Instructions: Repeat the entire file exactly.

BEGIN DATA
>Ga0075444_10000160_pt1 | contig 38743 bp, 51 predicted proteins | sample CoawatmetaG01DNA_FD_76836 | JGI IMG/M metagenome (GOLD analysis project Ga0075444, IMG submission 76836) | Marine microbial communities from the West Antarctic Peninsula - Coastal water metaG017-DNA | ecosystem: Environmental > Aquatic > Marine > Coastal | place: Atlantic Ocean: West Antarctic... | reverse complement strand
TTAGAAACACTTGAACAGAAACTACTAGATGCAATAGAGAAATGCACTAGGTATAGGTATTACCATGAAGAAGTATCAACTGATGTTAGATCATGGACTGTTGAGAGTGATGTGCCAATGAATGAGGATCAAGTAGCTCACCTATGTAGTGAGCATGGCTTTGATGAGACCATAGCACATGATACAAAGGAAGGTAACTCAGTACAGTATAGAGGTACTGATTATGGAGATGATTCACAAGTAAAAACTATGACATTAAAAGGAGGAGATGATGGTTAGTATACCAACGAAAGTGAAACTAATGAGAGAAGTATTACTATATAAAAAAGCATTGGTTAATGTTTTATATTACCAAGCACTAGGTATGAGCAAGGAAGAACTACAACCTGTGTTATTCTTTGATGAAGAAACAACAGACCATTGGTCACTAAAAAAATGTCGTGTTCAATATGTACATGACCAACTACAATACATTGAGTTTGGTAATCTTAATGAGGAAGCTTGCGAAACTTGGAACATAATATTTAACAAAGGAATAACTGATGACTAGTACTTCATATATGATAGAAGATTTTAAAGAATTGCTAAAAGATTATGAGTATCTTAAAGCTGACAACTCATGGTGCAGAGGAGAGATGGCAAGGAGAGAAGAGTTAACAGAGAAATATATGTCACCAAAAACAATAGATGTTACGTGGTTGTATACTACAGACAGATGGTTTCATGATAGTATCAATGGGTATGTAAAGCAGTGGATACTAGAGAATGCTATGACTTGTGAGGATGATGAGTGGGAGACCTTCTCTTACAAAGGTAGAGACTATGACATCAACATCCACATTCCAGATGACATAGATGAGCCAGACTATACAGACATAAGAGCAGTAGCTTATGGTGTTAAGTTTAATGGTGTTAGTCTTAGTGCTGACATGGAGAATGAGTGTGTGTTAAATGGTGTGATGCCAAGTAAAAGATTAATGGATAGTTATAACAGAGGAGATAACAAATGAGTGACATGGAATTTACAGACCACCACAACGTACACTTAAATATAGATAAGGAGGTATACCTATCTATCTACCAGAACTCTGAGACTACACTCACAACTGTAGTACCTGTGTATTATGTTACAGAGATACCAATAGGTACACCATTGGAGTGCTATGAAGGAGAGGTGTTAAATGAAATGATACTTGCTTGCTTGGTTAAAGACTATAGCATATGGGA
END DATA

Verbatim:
>Ga0075444_10000160_pt1 | contig 38743 bp, 51 predicted proteins | sample CoawatmetaG01DNA_FD_76836 | JGI IMG/M metagenome (GOLD analysis project Ga0075444, IMG submission 76836) | Marine microbial communities from the West Antarctic Peninsula - Coastal water metaG017-DNA | ecosystem: Environmental > Aquatic > Marine > Coastal | place: Atlantic Ocean: West Antarctic... | reverse complement strand
TTAGAAACACTTGAACAGAAACTACTAGATGCAATAGAGAAATGCACTAGGTATAGGTATTACCATGAAGAAGTATCAACTGATGTTAGATCATGGACTGTTGAGAGTGATGTGCCAATGAATGAGGATCAAGTAGCTCACCTATGTAGTGAGCATGGCTTTGATGAGACCATAGCACATGATACAAAGGAAGGTAACTCAGTACAGTATAGAGGTACTGATTATGGAGATGATTCACAAGTAAAAACTATGACATTAAAAGGAGGAGATGATGGTTAGTATACCAACGAAAGTGAAACTAATGAGAGAAGTATTACTATATAAAAAAGCATTGGTTAATGTTTTATATTACCAAGCACTAGGTATGAGCAAGGAAGAACTACAACCTGTGTTATTCTTTGATGAAGAAACAACAGACCATTGGTCACTAAAAAAATGTCGTGTTCAATATGTACATGACCAACTACAATACATTGAGTTTGGTAATCTTAATGAGGAAGCTTGCGAAACTTGGAACATAATATTTAACAAAGGAATAACTGATGACTAGTACTTCATATATGATAGAAGATTTTAAAGAATTGCTAAAAGATTATGAGTATCTTAAAGCTGACAACTCATGGTGCAGAGGAGAGATGGCAAGGAGAGAAGAGTTAACAGAGAAATATATGTCACCAAAAACAATAGATGTTACGTGGTTGTATACTACAGACAGATGGTTTCATGATAGTATCAATGGGTATGTAAAGCAGTGGATACTAGAGAATGCTATGACTTGTGAGGATGATGAGTGGGAGACCTTCTCTTACAAAGGTAGAGACTATGACATCAACATCCACATTCCAGATGACATAGATGAGCCAGACTATACAGACATAAGAGCAGTAGCTTATGGTGTTAAGTTTAATGGTGTTAGTCTTAGTGCTGACATGGAGAATGAGTGTGTGTTAAATGGTGTGATGCCAAGTAAAAGATTAATGGATAGTTATAACAGAGGAGATAACAAATGAGTGACATGGAATTTACAGACCACCACAACGTACACTTAAATATAGATAAGGAGGTATACCTATCTATCTACCAGAACTCTGAGACTACACTCACAACTGTAGTACCTGTGTATTATGTTACAGAGATACCAATAGGTACACCATTGGAGTGCTATGAAGGAGAGGTGTTAAATGAAATGATACTTGCTTGCTTGGTTAAAGACTATAGCATATGGGA